June 11, 1958
BONNERT ET UX., APPELLANTS.
Appeals, Nos. 3 and 4, Feb. T., 1958, from judgments of Court of Common Pleas of Lackawanna County, Sept. T., 1956, No. 510, in case of Vito Blasi et al. v. Herman J. Bonnert et ux. Judgments affirmed.
Eugene Nogi, with him Nogi, O'Malley and Harris, for appellants.
Joseph E. Gallagher, with him J. Leonard Langan, Carlon M. O'Malley, and O'Malley, Morgan, Bour & Gallagher, for appellees.
Before Rhodes, P.j., Wright, Woodside, Ervin, and Watkins, JJ. (hirt and Gunther, JJ., absent).
[ 186 Pa. Super. Page 180]
OPINION BY RHODES, P.J.
Defendants, Herman J. Bonnert and May A. Bonnert, appeal from judgments entered upon a verdict against them in a trespass action for personal injuries after refusal of their motion for judgment notwithstanding the verdict.
The evidence viewed in a light most favorable to plaintiffs, with all reasonable inferences therefrom, establishes the following facts. On the evening of June 6, 1955, about 8:30 p.m., the plaintiffs, Vito Blasi and Daniel Conte, together with three other members of a
[ 186 Pa. Super. Page 181]
committee representing a playground association in Pittston, visited the business establishment of defendants at 402-404 Cedar Avenue, in the City of Scranton, for the purpose of purchasing certain novelties and prizes. They transacted business with the defendant Herman J. Bonnert in a basement room of the premises. After making purchases, they were invited by this defendant to go to the next floor to look over displays of certain other materials which he believed might be of interest to the committee. He directed the customers to proceed to the main floor by way of an outside entrance while he remained to turn out the light and lock the basement door. They proceeded up an outside stairway and onto an open porch on the level of the next story where they waited for Bonnert to arrive to open the door. They stood there about three minutes when, without warning, the porch cracked and fell. They were thrown to the ground which was nine to fifteen feet below. Plaintiffs were thereby injured, and brought this trespass action.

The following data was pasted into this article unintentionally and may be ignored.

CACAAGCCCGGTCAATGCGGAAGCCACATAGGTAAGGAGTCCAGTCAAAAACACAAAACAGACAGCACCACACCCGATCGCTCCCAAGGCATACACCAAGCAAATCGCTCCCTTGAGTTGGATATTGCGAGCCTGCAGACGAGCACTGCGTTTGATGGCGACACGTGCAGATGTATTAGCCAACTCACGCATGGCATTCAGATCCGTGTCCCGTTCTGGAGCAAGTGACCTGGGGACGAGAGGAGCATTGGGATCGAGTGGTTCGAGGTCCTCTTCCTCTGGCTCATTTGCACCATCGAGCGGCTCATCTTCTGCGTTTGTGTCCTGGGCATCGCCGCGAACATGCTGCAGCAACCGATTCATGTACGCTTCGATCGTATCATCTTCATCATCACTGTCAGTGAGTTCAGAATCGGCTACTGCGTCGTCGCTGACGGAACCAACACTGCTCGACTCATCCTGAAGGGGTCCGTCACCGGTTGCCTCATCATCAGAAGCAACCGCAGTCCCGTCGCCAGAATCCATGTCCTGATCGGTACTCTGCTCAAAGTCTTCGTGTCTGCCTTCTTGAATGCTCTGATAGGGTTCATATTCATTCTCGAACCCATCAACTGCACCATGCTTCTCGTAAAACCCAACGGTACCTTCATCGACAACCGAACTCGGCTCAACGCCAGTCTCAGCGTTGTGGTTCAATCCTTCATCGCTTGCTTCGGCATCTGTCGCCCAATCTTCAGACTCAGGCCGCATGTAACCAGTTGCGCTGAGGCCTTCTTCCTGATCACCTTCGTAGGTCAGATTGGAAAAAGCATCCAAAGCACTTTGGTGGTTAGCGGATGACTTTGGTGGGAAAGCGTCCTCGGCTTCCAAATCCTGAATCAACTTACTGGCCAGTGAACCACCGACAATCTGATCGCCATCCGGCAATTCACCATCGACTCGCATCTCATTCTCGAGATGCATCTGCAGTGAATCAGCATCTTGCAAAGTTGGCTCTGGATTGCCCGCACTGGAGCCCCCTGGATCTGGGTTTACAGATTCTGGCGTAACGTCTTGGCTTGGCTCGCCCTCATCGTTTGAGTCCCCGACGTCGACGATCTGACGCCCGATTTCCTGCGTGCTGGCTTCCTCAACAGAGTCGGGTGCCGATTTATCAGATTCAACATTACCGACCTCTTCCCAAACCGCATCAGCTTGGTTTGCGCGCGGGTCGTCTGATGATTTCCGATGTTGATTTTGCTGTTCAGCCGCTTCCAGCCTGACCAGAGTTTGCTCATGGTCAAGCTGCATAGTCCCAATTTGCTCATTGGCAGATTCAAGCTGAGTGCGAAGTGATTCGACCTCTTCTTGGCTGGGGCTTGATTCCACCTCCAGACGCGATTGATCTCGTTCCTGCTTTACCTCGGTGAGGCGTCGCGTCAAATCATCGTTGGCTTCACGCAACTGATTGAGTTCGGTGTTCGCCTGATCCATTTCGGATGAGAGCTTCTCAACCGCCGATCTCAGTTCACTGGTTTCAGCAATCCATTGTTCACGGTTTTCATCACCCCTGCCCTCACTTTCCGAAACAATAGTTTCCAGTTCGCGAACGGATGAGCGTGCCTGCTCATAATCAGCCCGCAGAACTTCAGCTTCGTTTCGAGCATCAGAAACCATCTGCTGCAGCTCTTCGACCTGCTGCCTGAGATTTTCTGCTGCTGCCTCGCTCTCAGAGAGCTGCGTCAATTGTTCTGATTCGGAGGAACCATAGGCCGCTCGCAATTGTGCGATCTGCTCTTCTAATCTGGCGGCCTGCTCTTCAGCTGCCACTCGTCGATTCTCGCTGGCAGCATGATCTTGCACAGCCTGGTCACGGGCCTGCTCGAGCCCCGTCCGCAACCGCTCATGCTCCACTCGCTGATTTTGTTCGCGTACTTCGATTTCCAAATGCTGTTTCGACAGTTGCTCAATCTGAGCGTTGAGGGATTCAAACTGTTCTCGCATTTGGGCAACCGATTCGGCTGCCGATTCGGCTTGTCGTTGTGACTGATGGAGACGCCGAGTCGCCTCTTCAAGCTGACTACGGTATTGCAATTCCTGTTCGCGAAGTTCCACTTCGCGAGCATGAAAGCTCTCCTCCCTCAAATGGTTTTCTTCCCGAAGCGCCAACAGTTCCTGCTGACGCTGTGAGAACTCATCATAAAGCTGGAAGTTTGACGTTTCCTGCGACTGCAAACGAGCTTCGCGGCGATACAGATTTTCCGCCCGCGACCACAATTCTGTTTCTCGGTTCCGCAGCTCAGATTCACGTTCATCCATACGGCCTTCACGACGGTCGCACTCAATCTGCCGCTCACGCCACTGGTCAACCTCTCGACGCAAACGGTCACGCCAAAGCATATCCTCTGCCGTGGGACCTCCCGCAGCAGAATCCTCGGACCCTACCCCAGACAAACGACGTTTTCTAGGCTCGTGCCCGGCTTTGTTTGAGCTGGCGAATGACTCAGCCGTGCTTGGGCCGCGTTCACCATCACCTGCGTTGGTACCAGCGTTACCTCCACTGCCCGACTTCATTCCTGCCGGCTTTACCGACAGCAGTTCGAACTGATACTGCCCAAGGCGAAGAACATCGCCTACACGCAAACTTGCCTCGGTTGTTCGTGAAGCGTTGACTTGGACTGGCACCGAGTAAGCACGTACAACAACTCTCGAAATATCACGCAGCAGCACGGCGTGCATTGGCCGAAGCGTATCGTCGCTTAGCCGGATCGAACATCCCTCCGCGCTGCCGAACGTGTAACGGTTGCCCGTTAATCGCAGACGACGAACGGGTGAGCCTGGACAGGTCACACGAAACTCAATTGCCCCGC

The collapse of the porch was due to the failure of wooden cross beams because of dry rot at points of support. The porch was approximately fifteen feet in length and extended from the building about five feet. It was constructed of wood and consisted of flooring over a "boxed-in" frame made of 2 by 6 inch, 2 by 4 inch, and 2 by 8 inch beams.*fn1 Each outside corner of the porch was supported by an upright three-inch pipe serving as a pillar from the ground. A beam of the frame, which was 2 by 6 inches, ran lengthwise from one pipe to the other, and at each end it formed a mitered corner with a beam extending to the building. The mitered corners rested directly on the upright
[ 186 Pa. Super. Page 182]
pipes; there were no metal plates on top of the pipes. A facing 1 by 6 inches covered the frame on the outside. An examination of the porch after its collapse indicated that the 2 by 8 inch beams were rotted at the corners supported by the iron pipes, and that they had severed because of the rot. Pieces of the 2 by 8 inch beams, rotted half way through, remained on top of the pipes at both corners; they were plainly seen from the ground after the accident. The under frame of the porch was exposed and visible from below. It seems that the rotted portions may not have been visible prior to the accident because of the facing around the outside of the porch frame.